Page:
Computerized tomography has the advantage of working (for the most part) within the digital domain, and as a result, digitally represented craniofacial data can already be translated by a computer into three-dimensional coordinates for the generation of milled skulls. Were this technique to be applied in a study such as this, the representation of change in both multicoronal and multisaggital planes could be incorporated into milled skulls during construction, rather than being applied for the surface alteration of plaster skulls as in this work.

References

Behrents, R. A treatise on the continuum of growth in the aging craniofacial skeleton. Doctoral dissertation, University of Michigan, Ann Arbor, Michigan, 1984.

Behrents, R. Growth in the Aging Craniofacial Skeleton. Craniofacial Growth Series, Ann Arbor, Michigan, 1985A.

Behrents, R. An Atlas of Growth in the Aging Craniofacial Skeleton. Craniofacial Growth Series, Ann Arbor, Michigan, 1985B.

Bishara, S. E., Treder, J. E., and Jakobsen, J. R. Facial and dental changes in adulthood, American Journal of Orthodontics and Dentofacial Orthopedics (1994) 106:175–186.

Broadbent, B. H. A new X-ray technique and its application to orthodontia, Angle Orthodontist (1931) 1:45–66.

Broadbent, B. H., Broadbent. B. H., and Golden, W. H. Bolton Standards of Dentofacial Developmental Growth. St. Louis, C. V. Mosby, 1975.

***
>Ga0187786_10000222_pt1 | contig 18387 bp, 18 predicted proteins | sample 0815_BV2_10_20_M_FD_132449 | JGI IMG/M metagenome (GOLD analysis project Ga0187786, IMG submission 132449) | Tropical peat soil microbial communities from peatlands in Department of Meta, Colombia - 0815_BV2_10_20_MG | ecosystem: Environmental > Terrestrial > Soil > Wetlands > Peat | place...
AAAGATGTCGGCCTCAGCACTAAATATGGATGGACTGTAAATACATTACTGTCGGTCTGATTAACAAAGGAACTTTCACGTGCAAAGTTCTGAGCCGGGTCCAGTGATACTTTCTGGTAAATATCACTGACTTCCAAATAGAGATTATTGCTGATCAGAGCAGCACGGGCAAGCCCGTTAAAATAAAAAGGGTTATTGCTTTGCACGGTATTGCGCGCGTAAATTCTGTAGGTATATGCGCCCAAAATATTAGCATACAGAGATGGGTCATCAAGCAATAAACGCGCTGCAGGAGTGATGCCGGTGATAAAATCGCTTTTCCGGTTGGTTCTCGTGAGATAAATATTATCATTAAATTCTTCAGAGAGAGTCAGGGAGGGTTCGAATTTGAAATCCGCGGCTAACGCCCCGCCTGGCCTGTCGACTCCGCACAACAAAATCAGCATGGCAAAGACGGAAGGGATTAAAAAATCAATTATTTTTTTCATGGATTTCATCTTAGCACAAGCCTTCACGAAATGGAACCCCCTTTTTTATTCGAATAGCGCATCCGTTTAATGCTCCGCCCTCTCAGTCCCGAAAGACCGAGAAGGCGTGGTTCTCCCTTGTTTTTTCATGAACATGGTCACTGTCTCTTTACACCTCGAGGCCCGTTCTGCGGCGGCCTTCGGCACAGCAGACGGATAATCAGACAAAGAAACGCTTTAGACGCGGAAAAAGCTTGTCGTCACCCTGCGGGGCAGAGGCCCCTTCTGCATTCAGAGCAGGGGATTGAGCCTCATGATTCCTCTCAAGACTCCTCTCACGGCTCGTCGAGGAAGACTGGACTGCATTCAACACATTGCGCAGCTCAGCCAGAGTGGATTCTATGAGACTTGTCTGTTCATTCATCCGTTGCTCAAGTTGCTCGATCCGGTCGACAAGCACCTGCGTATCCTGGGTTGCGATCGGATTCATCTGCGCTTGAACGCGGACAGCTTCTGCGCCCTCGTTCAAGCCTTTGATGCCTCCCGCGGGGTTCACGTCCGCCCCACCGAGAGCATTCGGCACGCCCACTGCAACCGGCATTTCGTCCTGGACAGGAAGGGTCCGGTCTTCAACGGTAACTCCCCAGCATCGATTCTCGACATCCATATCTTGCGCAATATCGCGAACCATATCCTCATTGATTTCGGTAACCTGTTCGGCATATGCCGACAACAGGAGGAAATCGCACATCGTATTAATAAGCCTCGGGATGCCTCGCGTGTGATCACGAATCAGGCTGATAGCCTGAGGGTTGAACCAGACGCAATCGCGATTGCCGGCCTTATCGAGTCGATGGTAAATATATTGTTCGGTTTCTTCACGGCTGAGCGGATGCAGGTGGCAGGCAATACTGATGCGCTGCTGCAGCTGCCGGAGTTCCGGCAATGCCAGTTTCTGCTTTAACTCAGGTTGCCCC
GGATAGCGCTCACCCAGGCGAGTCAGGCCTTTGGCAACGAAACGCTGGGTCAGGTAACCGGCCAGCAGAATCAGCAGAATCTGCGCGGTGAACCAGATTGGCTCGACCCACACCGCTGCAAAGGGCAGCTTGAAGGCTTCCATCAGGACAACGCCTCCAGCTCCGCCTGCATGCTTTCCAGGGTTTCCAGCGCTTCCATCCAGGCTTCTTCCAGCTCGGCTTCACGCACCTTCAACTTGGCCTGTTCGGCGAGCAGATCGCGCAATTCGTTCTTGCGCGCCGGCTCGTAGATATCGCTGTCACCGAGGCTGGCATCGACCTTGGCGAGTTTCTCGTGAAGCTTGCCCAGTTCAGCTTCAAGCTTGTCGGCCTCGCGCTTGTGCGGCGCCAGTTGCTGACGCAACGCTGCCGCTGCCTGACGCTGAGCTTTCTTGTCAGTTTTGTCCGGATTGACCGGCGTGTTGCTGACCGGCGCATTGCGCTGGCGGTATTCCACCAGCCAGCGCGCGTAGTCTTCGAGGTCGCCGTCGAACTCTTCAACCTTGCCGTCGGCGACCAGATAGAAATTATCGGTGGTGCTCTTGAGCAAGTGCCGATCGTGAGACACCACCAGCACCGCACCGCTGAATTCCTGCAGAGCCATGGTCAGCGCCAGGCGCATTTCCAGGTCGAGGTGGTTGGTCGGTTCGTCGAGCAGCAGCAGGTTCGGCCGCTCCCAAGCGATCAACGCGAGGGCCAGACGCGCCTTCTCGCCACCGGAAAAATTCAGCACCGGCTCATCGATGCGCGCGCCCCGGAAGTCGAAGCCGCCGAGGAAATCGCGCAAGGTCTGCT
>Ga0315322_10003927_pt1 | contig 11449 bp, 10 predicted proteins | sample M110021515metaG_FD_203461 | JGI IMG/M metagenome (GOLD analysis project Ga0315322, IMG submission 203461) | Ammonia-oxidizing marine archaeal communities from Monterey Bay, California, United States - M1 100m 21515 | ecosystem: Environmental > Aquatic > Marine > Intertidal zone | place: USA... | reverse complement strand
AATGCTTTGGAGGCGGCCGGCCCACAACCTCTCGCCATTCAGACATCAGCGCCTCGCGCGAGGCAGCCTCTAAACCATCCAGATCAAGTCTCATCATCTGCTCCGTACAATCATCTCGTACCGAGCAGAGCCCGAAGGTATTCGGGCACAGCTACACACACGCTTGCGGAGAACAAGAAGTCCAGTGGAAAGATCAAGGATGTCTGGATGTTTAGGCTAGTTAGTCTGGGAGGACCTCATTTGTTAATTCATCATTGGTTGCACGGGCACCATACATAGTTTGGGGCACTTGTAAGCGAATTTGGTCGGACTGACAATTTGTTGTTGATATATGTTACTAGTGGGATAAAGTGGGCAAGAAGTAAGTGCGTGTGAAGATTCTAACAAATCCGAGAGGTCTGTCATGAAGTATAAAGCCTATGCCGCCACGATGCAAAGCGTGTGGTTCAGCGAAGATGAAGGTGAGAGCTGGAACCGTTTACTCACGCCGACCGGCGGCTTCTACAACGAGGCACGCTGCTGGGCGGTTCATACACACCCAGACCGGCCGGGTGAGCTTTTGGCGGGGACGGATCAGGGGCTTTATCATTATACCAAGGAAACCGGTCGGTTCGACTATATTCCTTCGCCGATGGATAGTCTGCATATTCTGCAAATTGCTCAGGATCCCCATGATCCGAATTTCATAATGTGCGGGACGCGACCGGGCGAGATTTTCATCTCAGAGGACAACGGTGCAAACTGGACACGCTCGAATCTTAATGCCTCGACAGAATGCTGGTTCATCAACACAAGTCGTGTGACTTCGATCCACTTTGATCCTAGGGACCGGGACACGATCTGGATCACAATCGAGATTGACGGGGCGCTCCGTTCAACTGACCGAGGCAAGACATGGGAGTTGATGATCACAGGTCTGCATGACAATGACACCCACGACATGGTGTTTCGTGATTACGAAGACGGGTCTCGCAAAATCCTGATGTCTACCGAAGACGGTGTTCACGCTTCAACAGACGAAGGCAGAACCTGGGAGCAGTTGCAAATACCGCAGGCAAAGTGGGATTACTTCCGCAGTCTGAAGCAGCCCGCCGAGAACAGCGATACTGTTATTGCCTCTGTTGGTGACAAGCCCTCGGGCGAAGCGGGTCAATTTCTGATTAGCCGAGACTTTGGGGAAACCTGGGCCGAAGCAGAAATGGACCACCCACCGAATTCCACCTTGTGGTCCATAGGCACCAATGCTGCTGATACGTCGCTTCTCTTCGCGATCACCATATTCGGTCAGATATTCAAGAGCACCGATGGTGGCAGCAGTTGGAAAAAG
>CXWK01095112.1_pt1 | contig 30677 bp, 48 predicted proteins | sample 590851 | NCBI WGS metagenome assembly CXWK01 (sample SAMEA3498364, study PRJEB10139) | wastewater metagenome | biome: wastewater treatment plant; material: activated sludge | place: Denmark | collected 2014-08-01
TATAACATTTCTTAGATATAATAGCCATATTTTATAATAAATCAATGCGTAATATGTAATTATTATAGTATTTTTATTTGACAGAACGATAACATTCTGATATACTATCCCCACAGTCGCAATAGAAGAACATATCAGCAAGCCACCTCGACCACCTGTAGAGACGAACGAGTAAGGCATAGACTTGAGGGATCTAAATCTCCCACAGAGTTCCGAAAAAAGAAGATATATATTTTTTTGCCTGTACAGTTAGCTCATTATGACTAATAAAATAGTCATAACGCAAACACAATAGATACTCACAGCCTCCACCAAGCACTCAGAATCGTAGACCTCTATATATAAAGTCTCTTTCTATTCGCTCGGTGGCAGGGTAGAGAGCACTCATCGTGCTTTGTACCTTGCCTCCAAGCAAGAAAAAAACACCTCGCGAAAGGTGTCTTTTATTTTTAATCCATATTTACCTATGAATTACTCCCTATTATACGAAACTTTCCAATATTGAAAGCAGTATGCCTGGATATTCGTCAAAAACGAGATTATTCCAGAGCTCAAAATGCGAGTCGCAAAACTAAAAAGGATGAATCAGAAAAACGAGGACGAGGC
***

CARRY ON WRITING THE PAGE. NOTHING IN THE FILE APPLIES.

Formby, W. A., Nanda, R. S., and Frans Currier, G. Longitudinal changes in the adult facial profile, American Journal of Orthodontics and Dentofacial Orthopedics (1994) 105:464–476.

Haavikko, K. The formation and the alveolar and clinical eruption of the permanent teeth: An orthopantomographic study, Proceedings of the Finnish Dental Society (1970) 66:103–170.

Haavikko, K. Tooth formation estimation on a few selected teeth: A simple method for clinical use, Proceedings of the Finnish Dental Society (1974) 70:15–19.

Haavikko, K. The development of the dentition. In: Introduction to Orthodontics. B. Thilander and O. Ronning, eds. Tandlakavforlaget, Stockholm, 1985, pp. 45–62.

Helmer, R. Schadelidentifizierung durch elektronische bildmischung. Kriminalistik-Verlag, Heildelberg, 1979.

Jacobson, A. and Caulfield, P. W. Introduction to Radiographic Cephalometry. Lea and Febiger, Philadelphia, 1985.

Prag, J. and Neave, R. A. H. Making Faces. British Museum Press, London, 1997.

West, K. S. and McNamara, J. A. Changes in the craniofacial complex from adolescence to midadulthood: A cephalometric study, American Journal of Orthodontics and Dentofacial Orthopedics (1999) 115:512–532.